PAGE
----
Discussion in 'Taekwondo Patterns' started by dojo, Apr 21, 2012.
Chon-Ji has to be my favourite..... Hold on... That's the only one I know! ;-)
I think everyone should learn Chonkwon and the Hapkido forms, they're really different from most patterns in taekwondo, but still close enough to learn, no matter what branch of taekwondo one is currently training. The movements are aesthetically pleasing to watch, and it feels great. The hapkido patterns also make use of low sweeping kicks and grappling, which is a nice add to your arsenal.
There is also that insanly long pattern from ITF taekwondo, it is fun to learn because of its length. Personally I prefer doing every pattern after each other. I really hope to get the stamina to do all the 5+17+24 patterns in one take, as it would truly serve as a testimonial to my skill.
Now as people are doing their best to remove juche that is definitely a pattern I must practise, in case they do more than just renaming the pattern. We might be the last to learn.
My favorite would be Yoo Sin for sure. A large variety of unique techniques put all into one.
My favs to do are Yoo Sin, Moon Moo and Hwa rang. to be honest i like them all..
My favorite pattern would have to be Yoo-Sin. I love the kicks in that pattern.
i have always liked Hwa Rang, not quite sure why except that it looked completely different.
Gae-bek and Eui-am are definitely my favorites.
EDIT: Actually, Marriage of East and West is also up there, probably above Gae-bek.
Koryo is my favourite Poomse.
The only form that I have been taught that would be commonly known here is the standard WTF Koryo form. The other forms we use are modified and shortened by my instructor.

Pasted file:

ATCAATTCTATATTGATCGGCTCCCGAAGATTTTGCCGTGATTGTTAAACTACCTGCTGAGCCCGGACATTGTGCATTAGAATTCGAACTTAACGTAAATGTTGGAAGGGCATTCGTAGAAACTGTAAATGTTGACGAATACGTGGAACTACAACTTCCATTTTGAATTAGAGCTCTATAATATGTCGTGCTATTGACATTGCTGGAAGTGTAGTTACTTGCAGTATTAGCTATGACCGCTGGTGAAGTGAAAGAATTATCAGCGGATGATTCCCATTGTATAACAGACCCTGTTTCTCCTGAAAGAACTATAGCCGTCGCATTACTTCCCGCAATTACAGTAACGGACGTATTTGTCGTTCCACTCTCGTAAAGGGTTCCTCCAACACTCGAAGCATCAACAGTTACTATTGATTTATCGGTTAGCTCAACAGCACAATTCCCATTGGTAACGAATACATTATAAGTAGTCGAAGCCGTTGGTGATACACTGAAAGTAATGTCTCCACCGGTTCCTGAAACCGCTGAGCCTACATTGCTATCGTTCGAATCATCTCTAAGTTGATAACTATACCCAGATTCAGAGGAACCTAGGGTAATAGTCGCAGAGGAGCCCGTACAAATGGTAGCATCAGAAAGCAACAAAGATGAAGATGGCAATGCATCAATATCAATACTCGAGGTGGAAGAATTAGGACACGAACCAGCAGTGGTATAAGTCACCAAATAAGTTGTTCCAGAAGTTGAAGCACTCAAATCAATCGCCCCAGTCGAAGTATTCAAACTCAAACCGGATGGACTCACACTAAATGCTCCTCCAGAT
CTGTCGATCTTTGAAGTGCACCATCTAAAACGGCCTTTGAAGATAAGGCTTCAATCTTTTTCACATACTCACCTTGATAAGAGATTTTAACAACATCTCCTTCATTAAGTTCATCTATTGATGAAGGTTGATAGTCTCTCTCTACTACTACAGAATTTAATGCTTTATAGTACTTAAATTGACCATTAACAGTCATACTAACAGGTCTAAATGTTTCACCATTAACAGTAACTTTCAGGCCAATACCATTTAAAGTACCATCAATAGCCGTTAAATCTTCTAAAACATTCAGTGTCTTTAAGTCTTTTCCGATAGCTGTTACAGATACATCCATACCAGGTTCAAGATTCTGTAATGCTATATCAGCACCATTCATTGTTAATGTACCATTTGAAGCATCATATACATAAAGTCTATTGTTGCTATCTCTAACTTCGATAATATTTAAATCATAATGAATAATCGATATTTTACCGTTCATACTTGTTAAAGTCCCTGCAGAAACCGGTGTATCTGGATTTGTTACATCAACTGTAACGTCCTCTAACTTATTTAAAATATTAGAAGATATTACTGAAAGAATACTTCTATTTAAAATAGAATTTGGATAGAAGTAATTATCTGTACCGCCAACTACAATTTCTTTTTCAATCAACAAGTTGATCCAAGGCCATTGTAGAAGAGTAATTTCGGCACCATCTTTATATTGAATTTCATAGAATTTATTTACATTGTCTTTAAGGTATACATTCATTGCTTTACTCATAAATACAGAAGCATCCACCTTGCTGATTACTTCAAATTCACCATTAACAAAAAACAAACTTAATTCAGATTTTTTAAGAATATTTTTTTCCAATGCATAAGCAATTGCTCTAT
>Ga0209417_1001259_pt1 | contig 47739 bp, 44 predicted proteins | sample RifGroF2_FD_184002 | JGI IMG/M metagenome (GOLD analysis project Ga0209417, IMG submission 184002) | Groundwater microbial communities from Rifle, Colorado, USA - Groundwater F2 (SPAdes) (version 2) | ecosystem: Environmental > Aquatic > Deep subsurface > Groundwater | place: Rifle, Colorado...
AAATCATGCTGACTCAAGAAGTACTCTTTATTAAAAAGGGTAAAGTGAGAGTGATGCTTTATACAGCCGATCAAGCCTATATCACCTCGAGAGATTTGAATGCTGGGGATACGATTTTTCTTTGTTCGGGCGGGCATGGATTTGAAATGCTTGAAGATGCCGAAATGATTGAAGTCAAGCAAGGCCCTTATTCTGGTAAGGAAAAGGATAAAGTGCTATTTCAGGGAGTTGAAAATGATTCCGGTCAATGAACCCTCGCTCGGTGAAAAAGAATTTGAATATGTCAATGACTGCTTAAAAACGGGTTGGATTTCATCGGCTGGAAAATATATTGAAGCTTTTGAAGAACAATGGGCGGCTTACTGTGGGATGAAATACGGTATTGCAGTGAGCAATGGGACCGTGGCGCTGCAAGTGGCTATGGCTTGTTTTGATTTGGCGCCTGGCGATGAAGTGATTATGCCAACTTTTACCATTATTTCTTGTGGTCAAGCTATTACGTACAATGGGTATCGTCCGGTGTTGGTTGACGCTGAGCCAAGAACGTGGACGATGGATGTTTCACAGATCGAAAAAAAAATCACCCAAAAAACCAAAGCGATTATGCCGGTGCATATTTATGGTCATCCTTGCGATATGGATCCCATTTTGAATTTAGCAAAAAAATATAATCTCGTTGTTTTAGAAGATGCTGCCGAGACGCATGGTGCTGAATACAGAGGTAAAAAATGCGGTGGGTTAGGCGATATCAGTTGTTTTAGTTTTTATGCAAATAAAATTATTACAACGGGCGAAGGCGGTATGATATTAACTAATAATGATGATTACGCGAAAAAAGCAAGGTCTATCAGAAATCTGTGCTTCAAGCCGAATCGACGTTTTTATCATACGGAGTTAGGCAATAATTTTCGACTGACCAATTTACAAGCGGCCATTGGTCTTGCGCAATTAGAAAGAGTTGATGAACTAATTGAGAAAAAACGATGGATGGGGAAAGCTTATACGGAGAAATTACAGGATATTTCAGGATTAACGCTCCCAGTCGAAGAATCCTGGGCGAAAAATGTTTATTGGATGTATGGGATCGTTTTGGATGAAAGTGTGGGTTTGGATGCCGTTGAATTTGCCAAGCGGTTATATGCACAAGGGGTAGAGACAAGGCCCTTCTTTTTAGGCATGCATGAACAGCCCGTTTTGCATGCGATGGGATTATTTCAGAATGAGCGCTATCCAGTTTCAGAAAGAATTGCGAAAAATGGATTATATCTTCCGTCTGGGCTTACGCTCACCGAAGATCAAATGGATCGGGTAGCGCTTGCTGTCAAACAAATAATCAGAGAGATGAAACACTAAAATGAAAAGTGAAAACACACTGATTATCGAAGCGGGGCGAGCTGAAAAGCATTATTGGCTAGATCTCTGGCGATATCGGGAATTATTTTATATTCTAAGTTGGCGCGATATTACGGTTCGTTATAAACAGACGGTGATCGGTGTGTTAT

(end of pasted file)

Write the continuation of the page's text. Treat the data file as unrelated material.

I'll have to look up those Hapkido pattern NBSF, they sound interesting.
i've just been working on Juche, i think you'll enjoy it, its got the right mix of basic and advanced techniques which makes it relatively easy to pick up but a bit of a bugger to master (at least thats my experience! )
Ah, so many patterns to choose from.
WTF would be O Jang (5). I love the variety of hand techniques. You have backfists, hammerfists and elbows, plus a sort of jump at the end which feels very rewarding if done right. To watch, probably Koryo.
ITF is Joon-Gun. I like the switch from block to punch on the way back with the sidekicks.
Finally, although I don't know how to perform it, Po-Eun for the poem.
my favorite so far is yol gok
wish i was that good at yol gok. its cool to see how other federations do it differently
This has always been a difficult question for me. I love them all and for different reasons. At the moment (and for a long time now) it has been Taegeuk Il (1) Jang and Keumgang for Applications since I think they complement each other so well.
For training purposes it is Koryo and Keumgang for Balance and the side kicks as well as the Dan Jun Ho hup (abdominal breathing) in Keumgang Poomsae.
For Exhibition/ demonstrations I love to see Sipjin and Chonkwon done skillfully. It is like poetry in motion (and they contain a lot of practical skills as well).
If I am going to perform Poomsae at a demonstration I usually do Sipjin as it contains slow and fast movements and really show off Taekwondo`s diversity in techniques. Not so much in kicking but in traditional hand techniques.
I suppose I am too new to the art to really have a favorite beyond the current form I am working on. However, I do really like the look of Keumgang. I know it's a ways off, but I really look forward to learning that one.
I actually LOVE juche, I think that the pattern is probably the most honest in depicting ITF taekwondo sparring, it even has the jumping punches! Easily applicable to sparring, awe inspiring and challenging with its slow movements. It is a bit hard to learn an advanced pattern of the bat though. I find it much easier to start off with the easy ones and work my way up, I am currently trying to learn all the Palgwe and Pinan and Heian forms and jumping right onto the more advanced patterns doesn't go well..
Sipjin seems to be a Bergen thing All the people I've met that do Poomsae at that level from Bergen really like Sipjin, and Cho Woon Sup performes it occasionally at arrangements at Greig Hall. I've always liked the start of Sipjin, because it makes it stand out from all the other patterns. I also see that a lot of people tend to rip off those moves in custom poomsae competitions as well, either that or the start of Chonkwon.
Taegeuk Chil Jang for me. It was the easiest poomsae I learned.
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